Others of us find that lists and schedules can become tyrants, driving us to finish every item, no matter how much time and effort it takes. So we swear off lists for a while. No longer pushed by their dictatorship, we can learn to move at a more spontaneous, leisurely pace.

For a great many of us, sitting quietly alone for 15 or 20 minutes before starting each day's activities helps us set out in a relaxed, orderly frame of mind. Some of us use specific methods of prayer or meditation which we have found particularly well suited to this purpose. And maybe several times during a hectic day, we manage to sit undisturbed, with eyes closed, for a five-minute break, then resume work refreshed.

For some of us, it is easier to slow ourselves down if we have the help of another person. We may be unable to generate our own peace, but sometimes we can make ourselves sit quietly and listen to a friend who has achieved a measure of serenity. Full attention to someone else helps restore our equilibrium and gives us a new perspective on our own lives, so we may see that they don't have to be a rat race.

More formal, institutionalized sessions of peace in the company of others (such as religious services, retreats, and the like) are particularly rewarding for certain people.

Or we may simply decide to set out earlier in the day than we used to, so we can move with less hurry. With a little thought, we may be able to work out personal timetables that are less jammed, more flexible, and thus less grinding and goading.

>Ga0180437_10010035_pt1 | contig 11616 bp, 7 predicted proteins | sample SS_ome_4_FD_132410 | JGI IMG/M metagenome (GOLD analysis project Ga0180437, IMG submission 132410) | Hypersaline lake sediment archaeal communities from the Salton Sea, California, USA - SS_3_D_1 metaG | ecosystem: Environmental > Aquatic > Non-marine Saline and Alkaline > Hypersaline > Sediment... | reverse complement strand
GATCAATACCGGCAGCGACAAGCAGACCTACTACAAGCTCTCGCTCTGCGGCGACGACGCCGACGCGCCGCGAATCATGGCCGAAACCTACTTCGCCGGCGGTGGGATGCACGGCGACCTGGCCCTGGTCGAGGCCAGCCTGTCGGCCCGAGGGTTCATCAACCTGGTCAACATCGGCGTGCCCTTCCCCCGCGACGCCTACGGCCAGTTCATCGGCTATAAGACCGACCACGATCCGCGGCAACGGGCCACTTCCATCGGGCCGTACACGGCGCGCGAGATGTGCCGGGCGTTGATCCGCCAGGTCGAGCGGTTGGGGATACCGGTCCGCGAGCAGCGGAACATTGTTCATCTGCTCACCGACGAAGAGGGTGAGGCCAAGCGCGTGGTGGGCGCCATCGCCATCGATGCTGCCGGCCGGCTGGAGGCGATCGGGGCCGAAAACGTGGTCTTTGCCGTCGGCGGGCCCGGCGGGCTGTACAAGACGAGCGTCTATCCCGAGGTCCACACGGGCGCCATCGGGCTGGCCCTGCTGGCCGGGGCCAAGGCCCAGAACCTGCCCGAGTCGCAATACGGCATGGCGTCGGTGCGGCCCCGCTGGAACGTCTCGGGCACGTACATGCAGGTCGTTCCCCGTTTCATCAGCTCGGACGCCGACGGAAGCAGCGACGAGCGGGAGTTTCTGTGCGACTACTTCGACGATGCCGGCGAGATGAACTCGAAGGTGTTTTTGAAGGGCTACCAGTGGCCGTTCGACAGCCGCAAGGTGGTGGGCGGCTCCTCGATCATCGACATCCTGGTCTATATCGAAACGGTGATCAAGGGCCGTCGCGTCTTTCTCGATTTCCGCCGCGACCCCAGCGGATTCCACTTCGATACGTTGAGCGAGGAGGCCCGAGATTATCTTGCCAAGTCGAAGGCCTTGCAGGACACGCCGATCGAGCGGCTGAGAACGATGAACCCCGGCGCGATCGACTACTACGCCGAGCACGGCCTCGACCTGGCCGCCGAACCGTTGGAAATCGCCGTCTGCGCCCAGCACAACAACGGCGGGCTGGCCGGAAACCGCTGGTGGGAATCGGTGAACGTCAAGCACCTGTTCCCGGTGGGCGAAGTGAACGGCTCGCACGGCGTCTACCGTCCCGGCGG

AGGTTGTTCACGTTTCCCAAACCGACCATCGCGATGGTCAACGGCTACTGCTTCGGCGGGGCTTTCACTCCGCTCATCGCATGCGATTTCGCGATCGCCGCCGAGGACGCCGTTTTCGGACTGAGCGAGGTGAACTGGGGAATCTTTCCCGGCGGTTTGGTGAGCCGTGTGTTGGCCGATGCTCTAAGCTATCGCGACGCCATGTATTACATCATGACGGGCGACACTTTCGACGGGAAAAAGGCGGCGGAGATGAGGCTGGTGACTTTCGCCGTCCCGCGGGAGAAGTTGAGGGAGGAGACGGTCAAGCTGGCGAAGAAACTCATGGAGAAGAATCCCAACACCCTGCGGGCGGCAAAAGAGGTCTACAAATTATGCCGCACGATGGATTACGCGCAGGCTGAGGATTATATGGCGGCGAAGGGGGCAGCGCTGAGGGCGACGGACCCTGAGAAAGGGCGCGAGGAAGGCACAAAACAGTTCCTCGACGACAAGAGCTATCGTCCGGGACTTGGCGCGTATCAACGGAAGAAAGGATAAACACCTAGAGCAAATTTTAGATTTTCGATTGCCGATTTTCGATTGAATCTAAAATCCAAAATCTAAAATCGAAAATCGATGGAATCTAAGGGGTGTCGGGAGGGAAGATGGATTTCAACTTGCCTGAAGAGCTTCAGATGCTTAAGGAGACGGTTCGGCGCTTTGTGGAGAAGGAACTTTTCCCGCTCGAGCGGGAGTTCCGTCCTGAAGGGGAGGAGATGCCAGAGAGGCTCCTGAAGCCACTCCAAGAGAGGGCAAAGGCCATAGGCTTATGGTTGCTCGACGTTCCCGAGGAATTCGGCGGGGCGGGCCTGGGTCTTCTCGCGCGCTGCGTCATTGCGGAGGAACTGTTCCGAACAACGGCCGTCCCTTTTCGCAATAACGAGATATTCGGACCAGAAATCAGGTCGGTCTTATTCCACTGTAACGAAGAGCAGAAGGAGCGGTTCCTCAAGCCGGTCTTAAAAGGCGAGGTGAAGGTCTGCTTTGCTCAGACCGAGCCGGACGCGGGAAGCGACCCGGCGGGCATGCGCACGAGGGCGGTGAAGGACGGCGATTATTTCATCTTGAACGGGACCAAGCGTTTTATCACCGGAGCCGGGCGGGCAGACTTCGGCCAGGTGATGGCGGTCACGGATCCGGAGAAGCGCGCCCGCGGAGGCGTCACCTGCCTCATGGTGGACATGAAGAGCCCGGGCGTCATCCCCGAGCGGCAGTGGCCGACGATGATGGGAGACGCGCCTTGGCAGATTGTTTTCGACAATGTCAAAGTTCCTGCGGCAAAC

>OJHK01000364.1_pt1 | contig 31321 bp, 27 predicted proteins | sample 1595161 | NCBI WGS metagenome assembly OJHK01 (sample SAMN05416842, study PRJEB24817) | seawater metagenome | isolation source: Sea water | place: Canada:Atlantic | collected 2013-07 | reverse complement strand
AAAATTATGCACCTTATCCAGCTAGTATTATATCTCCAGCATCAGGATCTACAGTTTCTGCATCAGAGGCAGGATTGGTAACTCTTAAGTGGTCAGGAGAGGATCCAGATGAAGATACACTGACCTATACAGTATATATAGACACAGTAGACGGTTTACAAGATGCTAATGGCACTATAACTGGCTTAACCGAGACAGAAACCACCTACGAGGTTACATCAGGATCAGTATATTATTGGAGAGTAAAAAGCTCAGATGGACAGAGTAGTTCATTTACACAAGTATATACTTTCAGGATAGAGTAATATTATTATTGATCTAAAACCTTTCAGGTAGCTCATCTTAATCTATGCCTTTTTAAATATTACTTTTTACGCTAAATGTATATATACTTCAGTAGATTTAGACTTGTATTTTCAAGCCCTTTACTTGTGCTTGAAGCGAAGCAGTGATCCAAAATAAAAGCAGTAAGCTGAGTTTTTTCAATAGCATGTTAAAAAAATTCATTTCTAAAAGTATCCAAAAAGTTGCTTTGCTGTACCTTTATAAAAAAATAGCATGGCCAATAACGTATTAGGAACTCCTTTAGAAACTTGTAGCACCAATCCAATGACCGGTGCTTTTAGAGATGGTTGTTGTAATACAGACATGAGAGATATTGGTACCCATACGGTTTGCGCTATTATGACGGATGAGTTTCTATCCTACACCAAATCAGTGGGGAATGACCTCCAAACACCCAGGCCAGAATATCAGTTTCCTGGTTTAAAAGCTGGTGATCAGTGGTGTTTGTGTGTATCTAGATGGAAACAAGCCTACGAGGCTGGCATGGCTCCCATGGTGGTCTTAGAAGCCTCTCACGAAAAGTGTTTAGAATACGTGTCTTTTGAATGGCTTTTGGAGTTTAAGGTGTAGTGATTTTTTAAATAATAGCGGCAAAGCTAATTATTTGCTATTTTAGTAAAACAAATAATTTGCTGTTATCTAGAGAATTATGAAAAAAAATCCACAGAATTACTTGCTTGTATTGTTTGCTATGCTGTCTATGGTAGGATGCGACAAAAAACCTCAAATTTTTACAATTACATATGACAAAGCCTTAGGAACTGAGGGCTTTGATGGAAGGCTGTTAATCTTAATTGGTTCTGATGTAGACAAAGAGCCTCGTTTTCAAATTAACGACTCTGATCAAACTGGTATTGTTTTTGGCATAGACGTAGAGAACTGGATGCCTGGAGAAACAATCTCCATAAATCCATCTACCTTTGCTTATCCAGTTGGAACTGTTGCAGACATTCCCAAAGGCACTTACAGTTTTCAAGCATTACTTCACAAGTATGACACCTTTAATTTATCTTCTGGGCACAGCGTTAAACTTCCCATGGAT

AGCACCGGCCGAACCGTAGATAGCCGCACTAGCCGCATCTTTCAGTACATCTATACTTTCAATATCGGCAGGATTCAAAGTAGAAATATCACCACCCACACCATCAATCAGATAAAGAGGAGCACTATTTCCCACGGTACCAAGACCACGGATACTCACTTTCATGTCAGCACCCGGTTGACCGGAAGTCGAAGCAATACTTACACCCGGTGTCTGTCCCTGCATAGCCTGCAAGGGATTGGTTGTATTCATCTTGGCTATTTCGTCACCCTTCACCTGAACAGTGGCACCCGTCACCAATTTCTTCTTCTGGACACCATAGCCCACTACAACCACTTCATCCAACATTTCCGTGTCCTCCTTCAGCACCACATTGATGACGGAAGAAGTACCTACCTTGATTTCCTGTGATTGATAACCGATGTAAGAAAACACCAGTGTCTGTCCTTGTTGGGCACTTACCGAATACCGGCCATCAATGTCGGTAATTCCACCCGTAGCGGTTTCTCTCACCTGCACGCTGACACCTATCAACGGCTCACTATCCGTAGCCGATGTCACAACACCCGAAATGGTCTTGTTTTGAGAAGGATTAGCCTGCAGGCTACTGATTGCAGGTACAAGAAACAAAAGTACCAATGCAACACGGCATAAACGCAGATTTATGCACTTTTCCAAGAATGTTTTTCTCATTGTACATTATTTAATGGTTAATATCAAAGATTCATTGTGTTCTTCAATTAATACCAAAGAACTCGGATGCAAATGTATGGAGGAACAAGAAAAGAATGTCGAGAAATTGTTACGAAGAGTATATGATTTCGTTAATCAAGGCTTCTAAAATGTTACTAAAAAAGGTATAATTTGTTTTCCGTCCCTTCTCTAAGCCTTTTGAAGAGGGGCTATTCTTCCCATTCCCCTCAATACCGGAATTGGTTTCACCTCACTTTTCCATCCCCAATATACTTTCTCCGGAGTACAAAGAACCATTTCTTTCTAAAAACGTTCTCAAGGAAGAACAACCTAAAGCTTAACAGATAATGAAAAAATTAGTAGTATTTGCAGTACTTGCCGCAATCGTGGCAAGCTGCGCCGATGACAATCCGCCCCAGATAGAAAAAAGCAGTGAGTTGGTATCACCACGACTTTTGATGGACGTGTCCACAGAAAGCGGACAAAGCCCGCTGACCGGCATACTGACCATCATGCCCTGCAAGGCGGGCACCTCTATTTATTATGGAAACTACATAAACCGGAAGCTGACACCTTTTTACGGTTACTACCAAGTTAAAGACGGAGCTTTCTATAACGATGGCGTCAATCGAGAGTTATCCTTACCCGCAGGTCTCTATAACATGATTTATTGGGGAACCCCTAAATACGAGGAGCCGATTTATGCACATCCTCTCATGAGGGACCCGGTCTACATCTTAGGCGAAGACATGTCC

When we do find ourselves up-tight and even frantic, we can ask ourselves occasionally, "Am I really that indispensable?" or "Is this hurry really necessary?" What a relief to find the honest answer is frequently no! And such devices actually serve, in the long run, not only to help us get over our drinking problem and its old ways; they also enable us to become far more productive, because we conserve and channel our energy better. We arrange priorities more sensibly. We learn that many actions once considered vital can be eliminated if they are thoughtfully reexamined. "How much does it really matter?" is a very good question.

Of course, "Easy Does It" gives us no license for procrastination or being late for appointments. There are things that should not be put off until tomorrow (and tomorrow and tomorrow)—such as stopping drinking. But there are other things better delayed beyond this 24 hours, to be tackled when we are better equipped to handle them.

Once, an extremely sick and agitated alcoholic called an AA office and said she had to have instant help! She was asked whether she could hold on 20 to 30 minutes until someone could be gotten to her.

"Oh no!" she said. "My doctor told me I had to have help right away, immediately, and there isn't a moment to lose."

Then she went on, "And that was day before yesterday!"

Our heart goes out to anyone in that dire condition. We know all too well how it feels. Help did arrive for the excited caller, within the hour, and now she tells the story on herself as an example of what she used to be like. It is almost incredible, when you see how composed yet energetic, how calm but alert she is now.

If a strong inner core of peace, patience, and contentment looks at all desirable to you, it can be had.

Remind yourself once in a while that maybe "Easy Does It" is this day's ideal speed. The change can start right now, remember?

Permission Pending, A.A. World Services, Inc.